Zelle® is a great way to transfer money electronically. It’s fast and easy. Unfortunately, those same qualities make it a popular target for scammers. Here’s what you should know about Zelle® scams and how to protect yourself.
Zelle® is a money-transferring service just like Venmo and PayPal. The main difference is that Zelle® is housed in the websites and apps of credit unions and banks. To use Zelle®, you log into your financial institution’s site or app and then transfer/receive the money. To use Venmo or PayPal, you must log into those apps.
The most popular Zelle® scam starts with what appears to be a message or phone call from your bank. The bank message typically asks you to contact it to verify a Zelle® transfer. If you call the number, a scammer will then ask you to make a transfer to “return the funds” because (obviously) this wasn’t an authorized Zelle® action. That transfer, now authorized, will send money to the scammer.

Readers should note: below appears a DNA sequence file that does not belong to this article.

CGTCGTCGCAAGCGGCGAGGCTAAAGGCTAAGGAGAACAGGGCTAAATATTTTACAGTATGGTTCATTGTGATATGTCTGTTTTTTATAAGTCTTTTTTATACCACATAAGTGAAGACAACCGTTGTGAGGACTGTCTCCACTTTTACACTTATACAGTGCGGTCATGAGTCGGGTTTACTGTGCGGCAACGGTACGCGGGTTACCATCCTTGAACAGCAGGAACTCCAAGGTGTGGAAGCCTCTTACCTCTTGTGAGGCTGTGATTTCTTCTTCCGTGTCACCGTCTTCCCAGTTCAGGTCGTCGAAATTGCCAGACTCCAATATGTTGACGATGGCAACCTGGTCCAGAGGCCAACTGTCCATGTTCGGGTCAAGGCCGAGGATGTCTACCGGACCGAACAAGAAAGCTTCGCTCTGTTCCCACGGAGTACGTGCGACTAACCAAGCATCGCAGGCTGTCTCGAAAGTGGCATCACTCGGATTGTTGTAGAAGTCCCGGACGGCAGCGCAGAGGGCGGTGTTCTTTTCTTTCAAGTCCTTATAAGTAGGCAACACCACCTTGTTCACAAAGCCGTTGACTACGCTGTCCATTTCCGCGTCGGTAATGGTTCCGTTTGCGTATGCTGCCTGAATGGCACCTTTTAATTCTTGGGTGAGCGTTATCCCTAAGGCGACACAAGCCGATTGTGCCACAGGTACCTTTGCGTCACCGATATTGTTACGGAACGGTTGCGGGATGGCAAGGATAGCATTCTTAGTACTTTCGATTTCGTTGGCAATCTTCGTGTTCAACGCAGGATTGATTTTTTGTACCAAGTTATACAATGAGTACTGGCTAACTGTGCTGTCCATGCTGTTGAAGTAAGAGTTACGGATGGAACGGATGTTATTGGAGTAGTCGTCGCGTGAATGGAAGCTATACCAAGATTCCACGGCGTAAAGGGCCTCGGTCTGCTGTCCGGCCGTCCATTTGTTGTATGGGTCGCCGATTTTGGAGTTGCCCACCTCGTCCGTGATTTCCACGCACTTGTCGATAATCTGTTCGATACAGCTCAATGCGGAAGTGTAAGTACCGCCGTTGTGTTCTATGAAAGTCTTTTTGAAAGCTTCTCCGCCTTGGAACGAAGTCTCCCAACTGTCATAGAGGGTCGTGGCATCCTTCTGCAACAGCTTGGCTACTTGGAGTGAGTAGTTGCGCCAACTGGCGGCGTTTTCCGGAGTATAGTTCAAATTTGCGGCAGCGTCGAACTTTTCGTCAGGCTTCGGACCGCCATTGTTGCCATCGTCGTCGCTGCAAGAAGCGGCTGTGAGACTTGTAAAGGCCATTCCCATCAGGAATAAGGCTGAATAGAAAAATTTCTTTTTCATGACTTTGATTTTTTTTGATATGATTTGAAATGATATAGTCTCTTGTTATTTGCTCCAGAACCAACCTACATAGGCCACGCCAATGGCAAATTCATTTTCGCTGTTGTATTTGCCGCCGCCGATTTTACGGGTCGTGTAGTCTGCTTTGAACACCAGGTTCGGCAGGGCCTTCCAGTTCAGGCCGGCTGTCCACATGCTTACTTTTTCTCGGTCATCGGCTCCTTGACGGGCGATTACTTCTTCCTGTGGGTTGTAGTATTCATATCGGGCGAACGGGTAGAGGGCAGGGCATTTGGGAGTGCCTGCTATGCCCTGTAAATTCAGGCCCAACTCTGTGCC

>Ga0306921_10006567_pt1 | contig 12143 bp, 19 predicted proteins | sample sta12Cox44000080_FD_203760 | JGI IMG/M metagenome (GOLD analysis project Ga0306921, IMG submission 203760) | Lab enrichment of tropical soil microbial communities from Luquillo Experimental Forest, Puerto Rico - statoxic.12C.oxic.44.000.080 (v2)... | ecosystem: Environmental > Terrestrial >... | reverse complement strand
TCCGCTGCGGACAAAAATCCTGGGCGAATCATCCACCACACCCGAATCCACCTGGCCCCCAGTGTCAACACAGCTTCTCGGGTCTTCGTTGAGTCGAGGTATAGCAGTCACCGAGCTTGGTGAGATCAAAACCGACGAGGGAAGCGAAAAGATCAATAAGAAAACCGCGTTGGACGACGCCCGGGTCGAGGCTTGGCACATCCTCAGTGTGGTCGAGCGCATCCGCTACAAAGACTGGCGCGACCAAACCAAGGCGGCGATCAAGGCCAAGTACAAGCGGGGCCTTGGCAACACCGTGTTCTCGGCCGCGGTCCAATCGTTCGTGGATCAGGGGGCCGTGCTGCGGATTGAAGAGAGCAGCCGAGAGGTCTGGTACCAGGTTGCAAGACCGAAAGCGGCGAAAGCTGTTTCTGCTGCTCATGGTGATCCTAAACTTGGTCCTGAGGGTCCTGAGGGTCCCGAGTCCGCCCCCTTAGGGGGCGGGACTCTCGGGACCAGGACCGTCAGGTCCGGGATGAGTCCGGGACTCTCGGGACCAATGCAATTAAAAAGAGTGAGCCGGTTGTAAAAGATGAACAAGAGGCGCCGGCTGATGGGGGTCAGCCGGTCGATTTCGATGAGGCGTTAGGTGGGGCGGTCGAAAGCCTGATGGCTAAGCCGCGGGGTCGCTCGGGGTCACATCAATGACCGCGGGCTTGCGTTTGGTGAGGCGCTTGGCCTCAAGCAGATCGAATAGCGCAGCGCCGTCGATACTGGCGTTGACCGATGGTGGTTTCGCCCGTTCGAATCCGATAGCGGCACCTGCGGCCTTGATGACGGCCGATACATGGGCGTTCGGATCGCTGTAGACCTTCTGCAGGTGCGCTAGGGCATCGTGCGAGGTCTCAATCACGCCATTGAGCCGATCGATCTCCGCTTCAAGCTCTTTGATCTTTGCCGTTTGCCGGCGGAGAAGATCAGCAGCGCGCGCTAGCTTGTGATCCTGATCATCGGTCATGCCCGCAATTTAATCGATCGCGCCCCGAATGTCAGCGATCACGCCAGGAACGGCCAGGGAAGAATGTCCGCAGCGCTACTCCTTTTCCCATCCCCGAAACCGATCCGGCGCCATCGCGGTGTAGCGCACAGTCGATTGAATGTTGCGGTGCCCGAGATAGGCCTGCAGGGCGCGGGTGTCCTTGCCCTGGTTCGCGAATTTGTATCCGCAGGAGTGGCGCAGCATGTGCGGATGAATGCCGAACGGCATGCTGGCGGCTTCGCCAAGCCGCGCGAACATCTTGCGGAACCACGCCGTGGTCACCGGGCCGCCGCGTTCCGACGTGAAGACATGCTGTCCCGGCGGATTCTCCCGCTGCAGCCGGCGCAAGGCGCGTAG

Another Zelle® scam operates in much the same way, only this one starts from a fake utility company. The message will claim that the company didn’t receive your payment and to contact it to avoid a shut-off. Then, when you call the fake number and authorize a Zelle® payment, once again the money goes to the scammer.
The best way to protect yourself from Zelle® scams is to never send money to a company or person that you don’t know. If you are contacted by someone about a Zelle® transfer, do not take action. Instead, hang up and contact your bank or utility company directly and ask about transaction activities. The bottom line? Be vigilant. If something seems suspicious, it usually is.